The Australian government watchdog launches an urgent inquiry after a consumer group reports at least five automakers in Australia replaced dangerous Takata airbags with a similarly faulty product.

The Australian Competition and Consumer Commission is seeking information from the Department of Infrastructure and Regional Development and car manufacturers regarding Takata airbags after the report by the consumer group Choice and the first death of an Australian attributed to the airbags.

Choice says it found at least five automakers in Australia have recalled their vehicles over dangerous airbags, only to refit them with a similarly defective product.

The manufacturers are among 14 affected in Australia by a global recall of Takata airbags, which have killed 18 people and injured more than 180 worldwide.

Choice spokesman Tom Godfrey says that since April, the consumer group repeatedly has contacted the 14 manufacturers to confirm if they were refitting vehicles with airbags now found to have similar faults and therefore would require a second recall.

“Although Toyota, Mazda, BMW, Lexus and Subaru admitted to Choice they made identical replacements, perhaps more worrying are the other manufacturers who continue to refuse to share this information with the public,” Godfrey says in a statement.

Commission Chairman Rod Sims says all drivers need to check if their car’s airbags have been recalled.

“Do not ignore or delay responding to a letter from your car’s manufacturer or retailer asking you to have your car’s airbag replaced,” he says in a statement. “The airbags degrade over time and can become lethal by misdeploying and firing metal shards at the car’s occupants.”

A 58-year-old man was killed last month when his Honda CR-V was involved in a collision in Sydney. State police in New South Wales say a faulty airbag likely was to blame after the driver was struck in the neck by a small fragment.

A woman in the Northern Territory suffered severe injuries from her airbag after a crash in April.

More than two-thirds of cars recalled in Australia still haven’t had the faulty airbags replaced. Toyota – which has recalled the highest number cars at 529,000 – has replaced the airbags in 31% of them. Mazda has 234,000 affected cars, but has only recalled 12% of them.

“A further 200,000 cars have been recalled, pushing the total number of vehicles affected in Australia to 2.3 million,” Choice says. “The percentage of replacements has slightly improved, however, as 850,000 cars have now been processed under the recall.”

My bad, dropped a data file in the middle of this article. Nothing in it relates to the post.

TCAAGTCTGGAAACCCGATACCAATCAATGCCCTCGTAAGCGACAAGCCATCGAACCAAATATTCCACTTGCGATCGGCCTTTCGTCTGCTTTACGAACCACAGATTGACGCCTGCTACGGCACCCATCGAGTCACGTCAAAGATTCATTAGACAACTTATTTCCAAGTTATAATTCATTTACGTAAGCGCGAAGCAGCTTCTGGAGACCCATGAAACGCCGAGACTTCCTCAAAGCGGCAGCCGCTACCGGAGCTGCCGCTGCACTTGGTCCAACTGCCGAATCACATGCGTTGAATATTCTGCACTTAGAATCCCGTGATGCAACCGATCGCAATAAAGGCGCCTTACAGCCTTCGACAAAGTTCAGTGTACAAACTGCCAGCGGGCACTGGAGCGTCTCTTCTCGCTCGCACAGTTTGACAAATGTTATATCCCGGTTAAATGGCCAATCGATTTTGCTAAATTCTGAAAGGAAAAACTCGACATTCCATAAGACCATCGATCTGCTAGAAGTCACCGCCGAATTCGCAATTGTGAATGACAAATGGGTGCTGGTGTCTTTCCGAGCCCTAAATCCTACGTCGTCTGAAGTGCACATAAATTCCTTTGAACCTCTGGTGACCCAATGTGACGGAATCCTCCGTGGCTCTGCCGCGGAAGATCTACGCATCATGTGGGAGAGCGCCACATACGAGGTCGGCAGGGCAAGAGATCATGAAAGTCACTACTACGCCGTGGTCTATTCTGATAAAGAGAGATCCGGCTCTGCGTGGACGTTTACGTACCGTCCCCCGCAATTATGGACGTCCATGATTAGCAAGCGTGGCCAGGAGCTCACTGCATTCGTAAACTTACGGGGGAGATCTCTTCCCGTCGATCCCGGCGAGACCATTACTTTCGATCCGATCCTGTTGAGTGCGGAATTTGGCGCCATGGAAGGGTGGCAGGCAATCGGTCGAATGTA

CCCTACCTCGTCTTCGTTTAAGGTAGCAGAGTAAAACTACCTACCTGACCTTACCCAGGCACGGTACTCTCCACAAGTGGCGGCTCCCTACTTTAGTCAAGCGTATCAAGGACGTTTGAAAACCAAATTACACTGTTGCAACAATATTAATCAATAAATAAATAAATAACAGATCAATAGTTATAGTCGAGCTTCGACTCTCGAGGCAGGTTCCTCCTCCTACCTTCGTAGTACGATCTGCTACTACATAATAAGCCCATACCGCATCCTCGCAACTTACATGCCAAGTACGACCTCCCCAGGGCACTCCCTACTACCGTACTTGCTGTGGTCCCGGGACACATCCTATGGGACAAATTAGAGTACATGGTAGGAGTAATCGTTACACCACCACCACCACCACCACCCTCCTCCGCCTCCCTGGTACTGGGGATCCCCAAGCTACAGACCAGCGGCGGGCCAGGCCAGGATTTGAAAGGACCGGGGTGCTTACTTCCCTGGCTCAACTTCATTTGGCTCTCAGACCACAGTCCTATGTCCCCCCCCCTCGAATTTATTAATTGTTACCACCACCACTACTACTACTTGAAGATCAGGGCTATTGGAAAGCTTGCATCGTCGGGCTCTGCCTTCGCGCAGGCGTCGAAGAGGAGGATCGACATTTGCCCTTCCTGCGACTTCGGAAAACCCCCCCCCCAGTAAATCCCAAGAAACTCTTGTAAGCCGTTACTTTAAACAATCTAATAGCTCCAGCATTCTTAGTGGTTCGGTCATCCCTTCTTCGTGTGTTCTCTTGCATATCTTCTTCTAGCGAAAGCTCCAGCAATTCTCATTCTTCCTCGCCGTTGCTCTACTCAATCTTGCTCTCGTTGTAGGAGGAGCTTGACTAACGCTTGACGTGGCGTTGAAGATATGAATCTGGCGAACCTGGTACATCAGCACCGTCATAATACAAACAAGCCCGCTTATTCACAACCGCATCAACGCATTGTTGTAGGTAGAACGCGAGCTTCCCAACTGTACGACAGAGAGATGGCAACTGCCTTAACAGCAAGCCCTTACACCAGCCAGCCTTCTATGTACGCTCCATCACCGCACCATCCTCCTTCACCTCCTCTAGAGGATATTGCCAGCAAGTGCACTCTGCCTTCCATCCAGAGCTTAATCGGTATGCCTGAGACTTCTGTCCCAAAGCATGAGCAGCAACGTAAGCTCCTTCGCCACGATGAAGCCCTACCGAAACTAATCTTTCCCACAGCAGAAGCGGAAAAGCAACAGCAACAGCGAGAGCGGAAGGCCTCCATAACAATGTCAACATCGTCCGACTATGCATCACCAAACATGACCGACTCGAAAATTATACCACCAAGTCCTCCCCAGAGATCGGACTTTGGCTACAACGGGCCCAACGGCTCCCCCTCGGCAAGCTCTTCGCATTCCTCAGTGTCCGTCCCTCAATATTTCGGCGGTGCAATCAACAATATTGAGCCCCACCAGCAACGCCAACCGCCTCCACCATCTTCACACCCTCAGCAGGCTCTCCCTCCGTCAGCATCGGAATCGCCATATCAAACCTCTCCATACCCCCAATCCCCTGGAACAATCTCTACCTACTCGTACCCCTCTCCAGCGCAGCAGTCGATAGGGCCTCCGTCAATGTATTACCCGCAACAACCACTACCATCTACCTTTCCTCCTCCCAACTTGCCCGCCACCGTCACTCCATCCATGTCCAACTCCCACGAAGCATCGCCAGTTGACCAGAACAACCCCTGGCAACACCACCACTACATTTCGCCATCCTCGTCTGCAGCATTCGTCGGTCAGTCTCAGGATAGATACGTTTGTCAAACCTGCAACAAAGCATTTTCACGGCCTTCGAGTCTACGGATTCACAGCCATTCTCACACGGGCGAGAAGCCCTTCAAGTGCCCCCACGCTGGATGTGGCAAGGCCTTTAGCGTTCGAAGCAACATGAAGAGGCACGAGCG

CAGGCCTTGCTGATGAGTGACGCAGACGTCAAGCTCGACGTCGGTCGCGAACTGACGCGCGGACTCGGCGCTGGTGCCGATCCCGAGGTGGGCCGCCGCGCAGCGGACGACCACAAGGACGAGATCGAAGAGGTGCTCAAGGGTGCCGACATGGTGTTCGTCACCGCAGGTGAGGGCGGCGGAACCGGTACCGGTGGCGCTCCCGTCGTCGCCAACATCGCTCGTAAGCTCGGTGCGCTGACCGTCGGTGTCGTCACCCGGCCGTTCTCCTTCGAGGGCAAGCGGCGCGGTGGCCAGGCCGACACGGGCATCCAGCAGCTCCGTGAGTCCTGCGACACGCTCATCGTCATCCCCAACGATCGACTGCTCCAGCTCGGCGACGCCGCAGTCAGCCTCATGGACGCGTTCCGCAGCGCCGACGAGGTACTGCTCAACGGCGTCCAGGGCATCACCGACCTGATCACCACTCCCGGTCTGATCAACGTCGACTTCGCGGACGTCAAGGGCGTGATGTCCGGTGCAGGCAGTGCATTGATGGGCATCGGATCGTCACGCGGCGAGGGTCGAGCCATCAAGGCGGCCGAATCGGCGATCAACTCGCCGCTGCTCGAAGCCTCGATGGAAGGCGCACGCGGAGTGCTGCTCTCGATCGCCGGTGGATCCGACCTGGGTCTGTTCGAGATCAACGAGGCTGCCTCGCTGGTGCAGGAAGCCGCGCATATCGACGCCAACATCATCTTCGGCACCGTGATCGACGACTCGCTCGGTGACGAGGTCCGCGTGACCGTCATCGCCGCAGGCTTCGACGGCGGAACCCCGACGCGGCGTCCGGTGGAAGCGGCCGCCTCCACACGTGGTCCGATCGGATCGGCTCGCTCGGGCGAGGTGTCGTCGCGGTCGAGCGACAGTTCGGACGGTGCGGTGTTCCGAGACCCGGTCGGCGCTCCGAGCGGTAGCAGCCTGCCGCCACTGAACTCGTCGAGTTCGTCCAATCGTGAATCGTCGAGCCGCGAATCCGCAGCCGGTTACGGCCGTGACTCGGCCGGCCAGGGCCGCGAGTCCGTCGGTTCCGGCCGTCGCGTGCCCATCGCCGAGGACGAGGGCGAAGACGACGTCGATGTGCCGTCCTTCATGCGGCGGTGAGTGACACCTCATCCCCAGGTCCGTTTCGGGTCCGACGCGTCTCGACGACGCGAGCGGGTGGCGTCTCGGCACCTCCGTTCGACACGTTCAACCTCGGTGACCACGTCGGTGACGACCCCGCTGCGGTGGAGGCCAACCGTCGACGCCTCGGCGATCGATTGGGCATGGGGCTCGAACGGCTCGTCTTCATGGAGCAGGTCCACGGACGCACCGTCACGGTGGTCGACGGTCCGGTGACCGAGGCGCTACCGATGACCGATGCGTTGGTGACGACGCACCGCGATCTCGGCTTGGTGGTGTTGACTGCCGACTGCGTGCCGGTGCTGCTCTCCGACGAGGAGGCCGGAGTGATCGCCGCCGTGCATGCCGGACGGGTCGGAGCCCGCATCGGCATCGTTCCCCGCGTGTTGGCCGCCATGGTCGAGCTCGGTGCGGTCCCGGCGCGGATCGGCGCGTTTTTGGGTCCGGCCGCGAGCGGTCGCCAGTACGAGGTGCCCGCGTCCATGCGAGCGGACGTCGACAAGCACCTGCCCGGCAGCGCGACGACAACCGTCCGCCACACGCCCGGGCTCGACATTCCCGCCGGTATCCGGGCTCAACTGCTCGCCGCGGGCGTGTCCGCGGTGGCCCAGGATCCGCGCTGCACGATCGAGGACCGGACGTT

The ACCC says some cars’ faulty airbags have been replaced with one treated with a water-absorbing chemical designed to address the problem, but it says these also may degrade over time.

“Car manufacturers and retailers must let consumers know when they are having their car’s airbag replaced what type of airbag it is being replaced with and if it is likely to be the subject of another recall down the track,” Sims says.

Sims says if consumers already have had their airbag replaced, they should contact their manufacturer for advice as to what kind of airbag it was replaced with and how long it is expected to last.

The Federal Chamber of Automotive Industries says the industry joins the government and the ACCC in strongly urging all owners to assess whether their vehicle is affected and if so, to contact their dealer network.

“The industry will continue to work with the government on this process,” it says in an unsigned statement. “More than 850,000 affected vehicles in Australia have been rectified, and it is the industry’s steadfast resolve to get in contact with the remaining owners to complete the recall.”

Choice says the recall of Takata airbags in Australia is 21 times bigger than that of Volkswagen's emissions-tampering scandal, and even though it has led to injuries and fatalities, “there’s little awareness, little outrage.”

The consumer group says when it asked the Department of Infrastructure and Regional Development about like-for-like replacements of Takata airbags, the federal agency did not answer its questions. Instead it replied with the statement, “The department is satisfied that the action being taken by manufacturers to replace airbags addresses the current identified risk.”